Last year was the biggest year in history for investment in travel start-ups and early stage companies, but the number of funding rounds is declining meaning is going to fewer late stage firms.
Phocuswright research analyst Coney Dongre told the Web in Travel conference in Singapore this week that growth in the travel sector and movement from offline to online was attracting investors.
She said 30% of the total start-up funding raised since 2009 was raised last year alone, underlining increased appetite for travel.
But she added more of this money is flowing to category winners in later stages of growth.
“That makes sense. These companies have been out there for a while and have proved their business models but are still very hungry.
“And it makes sense for investors to invest in them because there is promise of higher returns at lesser risk.”
Firms in the APAC region attracted 44% of total last year, reflecting the potential for fast growth in markets in this part of the world, said Dongre.
APAC markets have the highest rates of mobile penetration as consumers leapfrog desktop, another factor in their attraction to investors.
China and the US are neck and neck in terms of the amount of funding raised globally (around 30%), added Dongre, although that was based on the available data.
She said it is likely Chinese firms have raised more but the Phocuswright analysis is based only on publicly available data.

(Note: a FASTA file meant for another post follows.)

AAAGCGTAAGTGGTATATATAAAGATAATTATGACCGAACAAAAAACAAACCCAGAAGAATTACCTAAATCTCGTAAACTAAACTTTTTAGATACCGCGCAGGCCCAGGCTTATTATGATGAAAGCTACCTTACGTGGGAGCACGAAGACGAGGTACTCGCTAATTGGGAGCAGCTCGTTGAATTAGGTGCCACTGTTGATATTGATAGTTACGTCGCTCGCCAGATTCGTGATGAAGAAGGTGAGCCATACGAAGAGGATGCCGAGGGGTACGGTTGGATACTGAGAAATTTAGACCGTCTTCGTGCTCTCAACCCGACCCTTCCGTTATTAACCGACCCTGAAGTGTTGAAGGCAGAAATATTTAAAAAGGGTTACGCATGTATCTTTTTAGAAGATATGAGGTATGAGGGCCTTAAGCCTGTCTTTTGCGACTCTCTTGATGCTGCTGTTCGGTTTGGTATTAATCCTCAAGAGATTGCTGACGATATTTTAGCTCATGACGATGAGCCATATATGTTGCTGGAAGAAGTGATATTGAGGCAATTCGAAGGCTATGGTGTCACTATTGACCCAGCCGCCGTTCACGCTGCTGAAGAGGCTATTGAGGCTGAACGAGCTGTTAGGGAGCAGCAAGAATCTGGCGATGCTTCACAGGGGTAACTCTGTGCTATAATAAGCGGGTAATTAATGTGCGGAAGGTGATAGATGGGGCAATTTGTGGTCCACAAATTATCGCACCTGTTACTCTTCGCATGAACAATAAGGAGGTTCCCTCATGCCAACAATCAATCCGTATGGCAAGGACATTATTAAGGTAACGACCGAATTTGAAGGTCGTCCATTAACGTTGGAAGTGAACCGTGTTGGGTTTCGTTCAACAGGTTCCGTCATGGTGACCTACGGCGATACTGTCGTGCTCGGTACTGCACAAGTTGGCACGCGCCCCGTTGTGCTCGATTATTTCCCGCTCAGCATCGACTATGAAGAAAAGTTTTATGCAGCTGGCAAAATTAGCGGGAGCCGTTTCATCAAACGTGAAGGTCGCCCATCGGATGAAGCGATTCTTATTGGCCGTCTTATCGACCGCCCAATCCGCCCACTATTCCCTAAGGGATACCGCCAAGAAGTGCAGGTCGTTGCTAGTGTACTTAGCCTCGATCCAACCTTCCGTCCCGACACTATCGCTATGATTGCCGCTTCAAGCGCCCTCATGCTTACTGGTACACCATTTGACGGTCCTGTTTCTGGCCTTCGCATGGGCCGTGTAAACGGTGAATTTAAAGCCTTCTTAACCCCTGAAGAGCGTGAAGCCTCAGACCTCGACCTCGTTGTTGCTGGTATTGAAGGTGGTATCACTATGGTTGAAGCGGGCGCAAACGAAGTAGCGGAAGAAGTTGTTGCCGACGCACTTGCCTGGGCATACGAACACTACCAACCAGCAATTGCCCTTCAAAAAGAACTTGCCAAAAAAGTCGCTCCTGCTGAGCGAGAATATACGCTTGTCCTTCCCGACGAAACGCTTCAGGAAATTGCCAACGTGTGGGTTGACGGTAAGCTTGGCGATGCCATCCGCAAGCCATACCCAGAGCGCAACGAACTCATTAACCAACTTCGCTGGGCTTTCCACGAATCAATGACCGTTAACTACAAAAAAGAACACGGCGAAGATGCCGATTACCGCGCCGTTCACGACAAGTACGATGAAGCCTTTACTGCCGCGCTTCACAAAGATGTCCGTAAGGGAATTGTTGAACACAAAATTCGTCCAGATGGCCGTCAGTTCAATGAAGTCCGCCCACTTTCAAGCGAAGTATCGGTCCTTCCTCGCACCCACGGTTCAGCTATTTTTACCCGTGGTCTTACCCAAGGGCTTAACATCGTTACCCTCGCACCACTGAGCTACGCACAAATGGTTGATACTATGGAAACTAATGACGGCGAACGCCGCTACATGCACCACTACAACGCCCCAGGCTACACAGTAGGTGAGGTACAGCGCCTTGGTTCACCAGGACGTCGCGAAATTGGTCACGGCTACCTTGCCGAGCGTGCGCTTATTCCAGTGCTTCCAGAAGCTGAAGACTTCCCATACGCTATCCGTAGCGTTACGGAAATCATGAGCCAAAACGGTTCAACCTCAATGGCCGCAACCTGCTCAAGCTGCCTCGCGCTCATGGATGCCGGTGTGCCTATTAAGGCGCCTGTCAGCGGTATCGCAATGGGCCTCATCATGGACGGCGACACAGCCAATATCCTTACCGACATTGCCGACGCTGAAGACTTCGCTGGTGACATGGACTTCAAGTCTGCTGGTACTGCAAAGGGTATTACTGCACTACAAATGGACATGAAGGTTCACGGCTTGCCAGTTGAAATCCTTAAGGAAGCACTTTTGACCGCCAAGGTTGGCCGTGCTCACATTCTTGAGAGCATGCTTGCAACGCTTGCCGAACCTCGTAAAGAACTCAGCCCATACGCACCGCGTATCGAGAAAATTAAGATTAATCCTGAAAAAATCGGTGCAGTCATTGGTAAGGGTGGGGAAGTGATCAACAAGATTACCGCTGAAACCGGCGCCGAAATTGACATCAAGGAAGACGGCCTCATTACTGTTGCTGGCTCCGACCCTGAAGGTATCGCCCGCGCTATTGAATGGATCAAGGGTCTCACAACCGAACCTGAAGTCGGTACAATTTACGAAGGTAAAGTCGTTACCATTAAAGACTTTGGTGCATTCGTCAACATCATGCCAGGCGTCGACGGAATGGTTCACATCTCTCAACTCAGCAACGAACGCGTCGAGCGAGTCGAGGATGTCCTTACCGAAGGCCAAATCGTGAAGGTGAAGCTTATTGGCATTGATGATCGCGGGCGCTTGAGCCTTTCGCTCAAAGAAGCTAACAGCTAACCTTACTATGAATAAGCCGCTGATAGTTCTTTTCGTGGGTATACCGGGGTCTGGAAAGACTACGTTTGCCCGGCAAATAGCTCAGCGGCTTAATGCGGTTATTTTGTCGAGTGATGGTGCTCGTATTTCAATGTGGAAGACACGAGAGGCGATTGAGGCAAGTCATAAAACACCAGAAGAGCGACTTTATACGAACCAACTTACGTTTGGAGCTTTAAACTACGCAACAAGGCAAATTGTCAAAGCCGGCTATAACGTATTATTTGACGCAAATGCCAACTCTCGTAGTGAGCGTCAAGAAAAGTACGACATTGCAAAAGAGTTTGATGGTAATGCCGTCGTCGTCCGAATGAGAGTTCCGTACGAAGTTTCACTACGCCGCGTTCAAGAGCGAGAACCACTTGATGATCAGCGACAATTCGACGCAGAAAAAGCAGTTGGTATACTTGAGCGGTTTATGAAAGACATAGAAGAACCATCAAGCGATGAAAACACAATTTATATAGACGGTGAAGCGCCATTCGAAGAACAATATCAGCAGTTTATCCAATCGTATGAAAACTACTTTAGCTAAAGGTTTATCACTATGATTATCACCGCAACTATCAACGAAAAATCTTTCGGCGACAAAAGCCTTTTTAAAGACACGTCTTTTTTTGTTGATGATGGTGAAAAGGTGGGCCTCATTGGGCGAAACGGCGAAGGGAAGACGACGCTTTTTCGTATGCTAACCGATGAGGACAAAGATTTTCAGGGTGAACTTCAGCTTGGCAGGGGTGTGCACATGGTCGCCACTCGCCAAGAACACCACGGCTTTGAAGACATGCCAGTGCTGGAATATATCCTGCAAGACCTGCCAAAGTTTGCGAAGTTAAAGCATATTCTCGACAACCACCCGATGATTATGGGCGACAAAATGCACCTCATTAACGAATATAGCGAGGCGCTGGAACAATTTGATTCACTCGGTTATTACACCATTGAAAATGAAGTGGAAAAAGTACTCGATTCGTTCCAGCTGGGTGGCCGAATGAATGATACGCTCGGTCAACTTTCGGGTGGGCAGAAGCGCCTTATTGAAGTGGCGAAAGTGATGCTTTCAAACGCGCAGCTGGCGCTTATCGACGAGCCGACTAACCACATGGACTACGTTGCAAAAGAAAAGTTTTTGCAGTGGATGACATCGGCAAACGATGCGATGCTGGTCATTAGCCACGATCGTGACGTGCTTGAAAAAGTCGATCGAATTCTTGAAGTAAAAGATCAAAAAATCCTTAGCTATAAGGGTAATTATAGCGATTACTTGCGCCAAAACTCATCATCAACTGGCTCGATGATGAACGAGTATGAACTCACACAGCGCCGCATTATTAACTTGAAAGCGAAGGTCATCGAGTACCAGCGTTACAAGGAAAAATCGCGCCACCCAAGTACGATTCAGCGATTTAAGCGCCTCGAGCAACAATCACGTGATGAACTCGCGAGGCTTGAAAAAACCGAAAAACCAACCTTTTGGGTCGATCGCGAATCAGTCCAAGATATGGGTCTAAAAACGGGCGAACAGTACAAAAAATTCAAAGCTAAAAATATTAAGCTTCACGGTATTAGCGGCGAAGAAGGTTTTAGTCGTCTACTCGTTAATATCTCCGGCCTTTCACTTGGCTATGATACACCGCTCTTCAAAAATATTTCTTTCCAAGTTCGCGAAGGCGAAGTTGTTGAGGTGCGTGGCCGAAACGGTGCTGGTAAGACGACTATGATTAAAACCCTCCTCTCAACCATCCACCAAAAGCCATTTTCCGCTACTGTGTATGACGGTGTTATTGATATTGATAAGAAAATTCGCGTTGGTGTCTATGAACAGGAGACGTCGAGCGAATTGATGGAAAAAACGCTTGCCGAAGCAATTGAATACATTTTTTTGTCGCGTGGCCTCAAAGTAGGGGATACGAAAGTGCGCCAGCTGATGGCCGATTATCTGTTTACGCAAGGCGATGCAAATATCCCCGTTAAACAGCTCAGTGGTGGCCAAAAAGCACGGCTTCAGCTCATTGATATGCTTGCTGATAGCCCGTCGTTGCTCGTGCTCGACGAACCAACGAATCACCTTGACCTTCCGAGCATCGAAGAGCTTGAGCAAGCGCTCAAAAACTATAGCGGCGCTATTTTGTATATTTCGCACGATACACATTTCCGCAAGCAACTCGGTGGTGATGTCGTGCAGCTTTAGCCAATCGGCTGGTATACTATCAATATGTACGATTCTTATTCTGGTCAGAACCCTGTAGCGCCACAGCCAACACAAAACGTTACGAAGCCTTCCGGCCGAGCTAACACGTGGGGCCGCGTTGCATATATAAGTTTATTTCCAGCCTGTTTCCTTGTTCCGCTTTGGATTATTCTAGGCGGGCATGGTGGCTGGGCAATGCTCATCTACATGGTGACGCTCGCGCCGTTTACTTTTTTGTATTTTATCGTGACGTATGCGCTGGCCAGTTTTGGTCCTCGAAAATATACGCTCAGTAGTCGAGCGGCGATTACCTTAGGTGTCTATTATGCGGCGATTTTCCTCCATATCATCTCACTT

Within travel the hotel and lodging sector is the most heavily invested in, with India’s OYO Homes and Hotels leading the way and accounting for 9% of the total funding raised in the country.
Around 50% of the start-ups in this travel sub-sector operate B2B models like guest services and reservation technology and solutions exploiting artificial intelligence.
Budget hotel aggregators have raised around $2 billion in the last decade, making it another lucrative sector for investors.
Dongre said these firms were among new models emerging from APAC alongside “super apps” like Grab and GoJek, which began life as ride-hailing services but are expanding their reach.
Models are also merging with traditional hoteliers getting into private rental accommodation and vice versa with rental sites working with property managers due to local rules and regulations.